Dynastic conflicts in Croatia at the end of the 10th century

King Stjepan Držislav proclaimed his eldest son Svetoslav Suronja as co-ruler and his successor while he was still alive. After the king’s death (probably in 997), Svetoslav I. became Croatian king, with the proviso that, according to the old Slavic custom, he should share power with his brothers Krešimir and Gojslav, who would rule everyone in their part of the country.

Europe at the end of the 10th century (app.)

Yet it seems that disagreements soon arose between the brothers which eventually resulted in a military conflict. Although their father Stjepan Držislav was an ally of Byzantium in the wars against the Bulgarian emperor Samuel, Krešimir and Gojslav turned to Samuel for help in order to remove Svetoslav from power. In 998, Samuel invaded Croatia with a large army and occupied Bosnia and parts of Dalmatia. He handed over the conquered territories to Krešimir and Gojslav, to which they vowed an alliance with Bulgaria instead of Byzantium.

Bulgarian emperor Samuel

In this time, Venice also got involved in the conflict. They restored good relations with Byzantium and, as early as 992, Venice enjoyed a privileged trade with them which led to a significant income of money and goods. They also, at that time, strengthened its position by an alliance with the emperor of the Holy Roman Empire. Their political power was growing considerably. In 996. under the doge Peter II. Orseolo, Venice decided to stop paying the Croats the “usual tribute” (solitus census) for free navigation on the Adriatic.

Doge Peter II. Orseolo

In 999, the Venetian fleet attacked Zara (Zadar) and occupied it. By the end of year 1000. most of the islands were occupied, as well as Split, Trogir and Biograd (then the royal capital). In 1000, king Svetoslav fled to Venice, where he lived for the rest of his life. He married his son Stjepan to the doge’s daughter Hicela. They lived in Venice until 1024. when they fled to Hungary due to the civil war. With the help of the Hungarian king, Stjepan penetrated and conquered Sclavonia (northern Croatia) in 1027. The later Croatian king Dmitar Zvonimir (1075.-1089.) probably came from this royal branch.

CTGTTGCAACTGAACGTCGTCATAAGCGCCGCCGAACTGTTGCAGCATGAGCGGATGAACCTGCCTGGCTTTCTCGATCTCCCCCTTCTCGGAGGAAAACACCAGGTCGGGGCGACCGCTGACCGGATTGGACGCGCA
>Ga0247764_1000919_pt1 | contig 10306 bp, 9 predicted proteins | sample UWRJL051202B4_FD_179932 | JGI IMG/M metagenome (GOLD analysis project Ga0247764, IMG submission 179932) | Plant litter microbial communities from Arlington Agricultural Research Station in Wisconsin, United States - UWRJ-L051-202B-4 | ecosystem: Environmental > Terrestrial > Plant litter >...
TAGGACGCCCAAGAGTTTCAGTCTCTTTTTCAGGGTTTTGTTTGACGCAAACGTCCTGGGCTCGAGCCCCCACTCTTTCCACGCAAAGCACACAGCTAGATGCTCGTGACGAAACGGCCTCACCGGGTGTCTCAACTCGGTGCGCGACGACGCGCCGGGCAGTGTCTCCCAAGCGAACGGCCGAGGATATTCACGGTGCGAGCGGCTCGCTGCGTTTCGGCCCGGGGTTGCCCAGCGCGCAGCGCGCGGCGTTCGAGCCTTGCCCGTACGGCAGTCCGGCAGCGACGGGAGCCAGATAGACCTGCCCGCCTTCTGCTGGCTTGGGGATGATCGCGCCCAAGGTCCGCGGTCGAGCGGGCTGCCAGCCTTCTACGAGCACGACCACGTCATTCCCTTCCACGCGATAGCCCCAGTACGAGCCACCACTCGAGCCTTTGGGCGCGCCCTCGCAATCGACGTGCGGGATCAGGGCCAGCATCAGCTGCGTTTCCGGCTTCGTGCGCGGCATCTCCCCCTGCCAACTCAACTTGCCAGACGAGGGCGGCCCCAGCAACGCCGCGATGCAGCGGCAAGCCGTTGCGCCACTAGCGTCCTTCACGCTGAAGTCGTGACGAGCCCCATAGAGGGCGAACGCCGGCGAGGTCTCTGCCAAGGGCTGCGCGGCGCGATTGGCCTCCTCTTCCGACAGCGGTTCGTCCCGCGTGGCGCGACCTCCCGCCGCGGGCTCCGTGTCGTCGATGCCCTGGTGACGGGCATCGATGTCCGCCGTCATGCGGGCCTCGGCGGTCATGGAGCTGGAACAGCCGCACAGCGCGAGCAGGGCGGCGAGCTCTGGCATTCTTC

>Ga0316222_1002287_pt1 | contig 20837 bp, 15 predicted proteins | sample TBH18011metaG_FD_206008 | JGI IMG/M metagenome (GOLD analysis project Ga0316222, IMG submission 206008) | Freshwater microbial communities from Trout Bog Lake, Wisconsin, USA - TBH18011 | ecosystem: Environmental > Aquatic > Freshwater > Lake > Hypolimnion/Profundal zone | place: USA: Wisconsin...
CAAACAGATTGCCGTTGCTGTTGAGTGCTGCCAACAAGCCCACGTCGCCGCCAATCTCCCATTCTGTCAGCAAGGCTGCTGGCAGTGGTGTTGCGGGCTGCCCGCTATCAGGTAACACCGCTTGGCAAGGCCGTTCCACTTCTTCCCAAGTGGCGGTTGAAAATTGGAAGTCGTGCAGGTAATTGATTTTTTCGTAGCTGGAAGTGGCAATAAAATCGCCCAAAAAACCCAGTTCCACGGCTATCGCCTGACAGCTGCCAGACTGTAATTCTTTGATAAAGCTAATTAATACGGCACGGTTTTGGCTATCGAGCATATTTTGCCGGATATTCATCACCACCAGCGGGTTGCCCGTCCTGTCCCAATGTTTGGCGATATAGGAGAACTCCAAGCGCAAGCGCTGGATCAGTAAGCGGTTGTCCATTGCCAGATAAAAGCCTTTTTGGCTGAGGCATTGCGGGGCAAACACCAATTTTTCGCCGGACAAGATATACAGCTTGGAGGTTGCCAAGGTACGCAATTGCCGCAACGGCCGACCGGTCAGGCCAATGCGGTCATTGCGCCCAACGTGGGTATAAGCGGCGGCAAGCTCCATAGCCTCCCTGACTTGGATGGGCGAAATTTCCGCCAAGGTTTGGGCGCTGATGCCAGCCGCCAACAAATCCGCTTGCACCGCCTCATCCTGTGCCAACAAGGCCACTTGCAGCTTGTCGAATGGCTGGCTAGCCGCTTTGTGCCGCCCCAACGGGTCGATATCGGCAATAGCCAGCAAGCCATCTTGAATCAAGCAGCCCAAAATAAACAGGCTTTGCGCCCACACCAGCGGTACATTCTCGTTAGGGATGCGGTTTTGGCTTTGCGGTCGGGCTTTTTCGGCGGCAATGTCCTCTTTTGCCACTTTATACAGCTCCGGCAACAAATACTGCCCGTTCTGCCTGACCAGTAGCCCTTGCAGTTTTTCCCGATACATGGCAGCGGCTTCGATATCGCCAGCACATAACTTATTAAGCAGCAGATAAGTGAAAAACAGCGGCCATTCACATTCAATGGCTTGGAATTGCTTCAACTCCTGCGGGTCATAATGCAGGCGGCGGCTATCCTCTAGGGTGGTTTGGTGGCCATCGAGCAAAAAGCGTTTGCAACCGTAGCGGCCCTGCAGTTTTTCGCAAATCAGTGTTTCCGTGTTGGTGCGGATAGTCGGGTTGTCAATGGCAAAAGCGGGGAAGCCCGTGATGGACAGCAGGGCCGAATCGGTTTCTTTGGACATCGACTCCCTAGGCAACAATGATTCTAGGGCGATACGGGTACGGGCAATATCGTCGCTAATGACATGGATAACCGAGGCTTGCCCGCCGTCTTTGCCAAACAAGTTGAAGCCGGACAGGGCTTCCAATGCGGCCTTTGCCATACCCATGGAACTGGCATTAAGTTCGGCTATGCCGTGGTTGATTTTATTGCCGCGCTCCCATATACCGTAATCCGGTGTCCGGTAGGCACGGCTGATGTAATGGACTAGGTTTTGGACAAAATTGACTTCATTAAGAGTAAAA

In the beginning of the 11th century, Bulgarian military power began to weaken. At that time the Byzantine emperor Basil II. inflicted a series of defeats on them, and in June 1014. they suffered a final heavy defeat at the Battle of Cleidon. The revenge was terrifying. Basil II. got blinded about 15,000 bulgarian prisoners and sent them back to Samuel, who retreated to Prilep. Shocked, Samuel died in October 1014, probably of a heart attack. Until 1018. Basil II. managed to break any further resistance and take power in Bulgaria and Serbia. After 400 years the borders of the Byzantine Empire were moved to the Danube again.

Basil II.

After the escape of Svetoslav, Croatia was ruled together by Krešimir III. and Gojslav. They tried to regain the coastal towns, but without success. After the collapse of the Bulgarian Empire in 1018, they were forced to defer to Basil II. and became his vassals, subjected to Byzantium and without real power. Gojslav died around 1020, and Krešimir III. ruled until about 1030. He was succeeded by his son Stjepan.

Published by borisbirosevic

Hi! My name is Boris Birošević. I live in Zagreb, Croatia. My father studied history so he passed the love for it on me from my youth ages. He always told me interesting stories from history. I loved listening to him and I was always attracted to that, for me, unexplored and mystical world. I read all six books “History of the Croats” by Vjekoslav Klaić during my elementary school. During high school, I was (I could say) the best in history in my generation, and I further expanded my knowledge in college because we had a lot of history-related subjects. By the way, I have a master of journalism degree. I have been studying and dealing with history for 25 years, on a daily basis. I have a broad and deep knowledge of Croatian, European and worldwide history. My goal is to transfer my knowledge to others in an interesting and even so objective way. On my website and blog, I will try to bring details from Croatian history closer to foreigners because it is still unknown to many and difficult to access. I will also cover some topics that are close and related to Croatian history in a certain way (Western Balkans, Slavs, Austria-Hungary, etc.) I hope that on my page everyone will find something for himself. For me, history is not a job but a calling… Join me on my website "HISTORY OF CROATIA and related history"...

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